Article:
Gypsy yellow to red sweet early
Yellow Belle yellow to red sweet early
Admiral green to yellow sweet blocky
Early Bountiful green to yellow sweet
Golden Summer green to yellow sweet thick wall
Golden Cal. Wonder green to yellow sweet thick wall
Golden Bell green to yellow sweet early
Inia green to yellow sweet thick wall
Klondike Bell green to yellow sweet early, thick wall
Orobelle green to yellow sweet thick wall
Summer Sweet 820 green to yellow sweet
Golden Crest gr to orng-yellow sweet
Quadrato d'Oro gr to orng-yellow sweet
Ariane green to orange sweet large, thick
Corona green to orange sweet large, thick
Kerala green to orange sweet large, thick
Oriole green to orange sweet large, thick
Salsa RZ green to orange sweet large, thick
Super Stuff yellow to orange sweet early
Valencia yellow to orange sweet early, thick
Wonderbelle yellow to orange sweet
Lorelei purple then red sweet small
Purple Beauty purple then red sweet small
Purple Belle purple then red sweet small
Violetta purple then red sweet small
Blue Jay gr-lavender to red sweet
Islander gr-lavender to red sweet
Lilac gr-lavender to red sweet
Chocolate Bell gr to chocolate sweet large fruit
Mulato gr to chocolate sweet
Sweet Chocolate gr to chocolate sweet small fruit
Albino gr to white to red sweet small
Dove gr to white to red sweet small
Ivory gr to white to red sweet
Elongated Bell; (lamuyo type fruit) 3.5"x5"; pendant, pungency 0-100
Blue Star green to red sweet large, late
Elisa green to red sweet mid
Marengo green to yellow sweet
Melody green to red sweet early
Signet green to yellow sweet early
Anaheim; fruit 2"x7"; pendant, pungency 500-3,500 SHU (most 500-1000
Anaheim TMR light green to red mild
Anaheim M light green to red warm
Coronado light green to red warm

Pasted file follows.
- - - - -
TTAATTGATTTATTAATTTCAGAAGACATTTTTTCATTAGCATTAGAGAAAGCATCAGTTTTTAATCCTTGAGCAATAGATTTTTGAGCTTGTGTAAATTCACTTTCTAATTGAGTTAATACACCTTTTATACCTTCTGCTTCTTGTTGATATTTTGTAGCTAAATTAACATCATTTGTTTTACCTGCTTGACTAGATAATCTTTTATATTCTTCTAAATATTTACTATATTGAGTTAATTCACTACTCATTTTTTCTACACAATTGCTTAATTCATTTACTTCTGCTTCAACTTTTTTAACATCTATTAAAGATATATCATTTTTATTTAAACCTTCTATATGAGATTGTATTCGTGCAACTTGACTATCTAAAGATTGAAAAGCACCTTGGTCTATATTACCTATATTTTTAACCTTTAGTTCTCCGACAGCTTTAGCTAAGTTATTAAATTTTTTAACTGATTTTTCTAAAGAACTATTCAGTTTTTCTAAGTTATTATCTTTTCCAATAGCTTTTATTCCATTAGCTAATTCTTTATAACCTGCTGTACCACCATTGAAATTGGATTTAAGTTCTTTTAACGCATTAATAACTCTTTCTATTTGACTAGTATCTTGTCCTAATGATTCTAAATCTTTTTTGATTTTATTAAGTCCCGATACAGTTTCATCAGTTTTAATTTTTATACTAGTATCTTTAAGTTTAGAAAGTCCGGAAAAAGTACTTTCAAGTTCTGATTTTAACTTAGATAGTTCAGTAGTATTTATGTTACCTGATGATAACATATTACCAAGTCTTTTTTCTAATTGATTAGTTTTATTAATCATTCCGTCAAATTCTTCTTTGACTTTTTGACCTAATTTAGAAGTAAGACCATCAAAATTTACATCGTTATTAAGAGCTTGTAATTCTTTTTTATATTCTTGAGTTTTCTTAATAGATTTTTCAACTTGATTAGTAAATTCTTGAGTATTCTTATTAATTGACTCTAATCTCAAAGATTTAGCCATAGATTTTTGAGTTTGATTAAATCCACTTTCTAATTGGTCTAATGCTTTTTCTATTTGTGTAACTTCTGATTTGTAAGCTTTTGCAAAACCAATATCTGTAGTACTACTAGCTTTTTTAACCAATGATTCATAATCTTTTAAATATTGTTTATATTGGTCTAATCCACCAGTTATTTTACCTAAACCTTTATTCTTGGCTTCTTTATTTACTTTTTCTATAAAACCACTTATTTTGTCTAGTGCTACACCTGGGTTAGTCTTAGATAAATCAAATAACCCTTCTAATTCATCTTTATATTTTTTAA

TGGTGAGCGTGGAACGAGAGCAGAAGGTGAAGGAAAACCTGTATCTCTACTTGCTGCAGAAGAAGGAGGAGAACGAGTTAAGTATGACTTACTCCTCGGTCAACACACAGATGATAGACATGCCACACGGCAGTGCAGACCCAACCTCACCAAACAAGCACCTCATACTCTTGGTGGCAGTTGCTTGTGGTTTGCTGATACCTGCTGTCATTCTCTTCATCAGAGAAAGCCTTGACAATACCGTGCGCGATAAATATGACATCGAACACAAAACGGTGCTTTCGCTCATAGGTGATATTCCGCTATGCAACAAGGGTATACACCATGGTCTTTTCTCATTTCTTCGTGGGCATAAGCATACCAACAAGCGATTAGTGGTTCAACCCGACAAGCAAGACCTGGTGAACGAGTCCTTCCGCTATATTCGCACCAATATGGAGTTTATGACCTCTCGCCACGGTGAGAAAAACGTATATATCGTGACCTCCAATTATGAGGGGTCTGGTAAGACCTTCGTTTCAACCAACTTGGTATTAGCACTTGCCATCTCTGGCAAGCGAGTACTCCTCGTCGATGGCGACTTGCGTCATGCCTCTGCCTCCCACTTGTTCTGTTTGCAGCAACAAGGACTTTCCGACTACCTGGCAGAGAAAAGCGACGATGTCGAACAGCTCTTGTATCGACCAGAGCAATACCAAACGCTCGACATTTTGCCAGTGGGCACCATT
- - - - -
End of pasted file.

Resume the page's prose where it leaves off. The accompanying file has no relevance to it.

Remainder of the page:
New Mexico 64L light green to red mild
NuMex Conquistador light green to red sweet for paprika
Volcano light green to red hot
Poblano/ancho; fruit heart-shaped 3"-4" x 4"-7"; pendant, 1,000-2,000
The poblano pepper is a major type grown in Mexico, used green, red or
dried (called ancho when dried). It is commonly used for chiles
Ancho 101 dark green to red mild thick wall
Esmeralda dark green to red mild thick wall
New Mexican dark green to red mild thick wall
Poblano dark green to red warm thick wall
Verdano dark green to red warm thick wall
Elongated, tapered; fruit variable shapes and sizes; pendant, 0-1000
Banana Supreme green to yellow sweet early
Canape green to yellow sweet early
Cuban yel-grn:red orange warm
Cubanelle yel-grn:red orange mild long fruit
Hungarian Wax grnish yel:yellow warm
Sweet Banana grnish yel:yellow sweet
Cherry; about 1" diameter; upright, 100-5,000 SHU:
Cascabel green to red hot
Large Red Cherry green to red warm
Sweet Cherry green to red warm
Cayenne; fruit 0.5"x3"; pendant, 30,000-50,000 SHU. A favorite in
Creole and Cajun cooking:
Large Red Thick green to bright red fiery slender
Long Slim green to bright red fiery slender
Carolina Cayenne green to bright red fiery
Charlston Hot grn to orange to red fiery to 4" long
Super Cayenne grn to bright red fiery long slender
Jalapeño; fruit 1.5"x3"; pendant, 2,500-5000 SHU. The most common
hot chili grown in the U.S.A.:
Jalapa green to red hot blunt cylind.
Jalapeño M green to red very hot thick wall
Jalapeño Hot green to red hot smooth
Mitla hybrid green to red hot thick, blunt cyl.
Tam Jalapeño #1 green to red hot thick wall
Pepperoncini; fruit 1"x2"; pendant, 200-500 SHU:
Pepperoncini pale grn to yel mild twisted, wrinkled
Pepperoncini Italian pale grn to yel mild
Pepperoncini Greek Golden yellow mild
Pepperoncini is used primarily for pickling and is harvested at the green to yellow
stage, before full maturity. Information from trials in Louisiana (Louisiana Coop.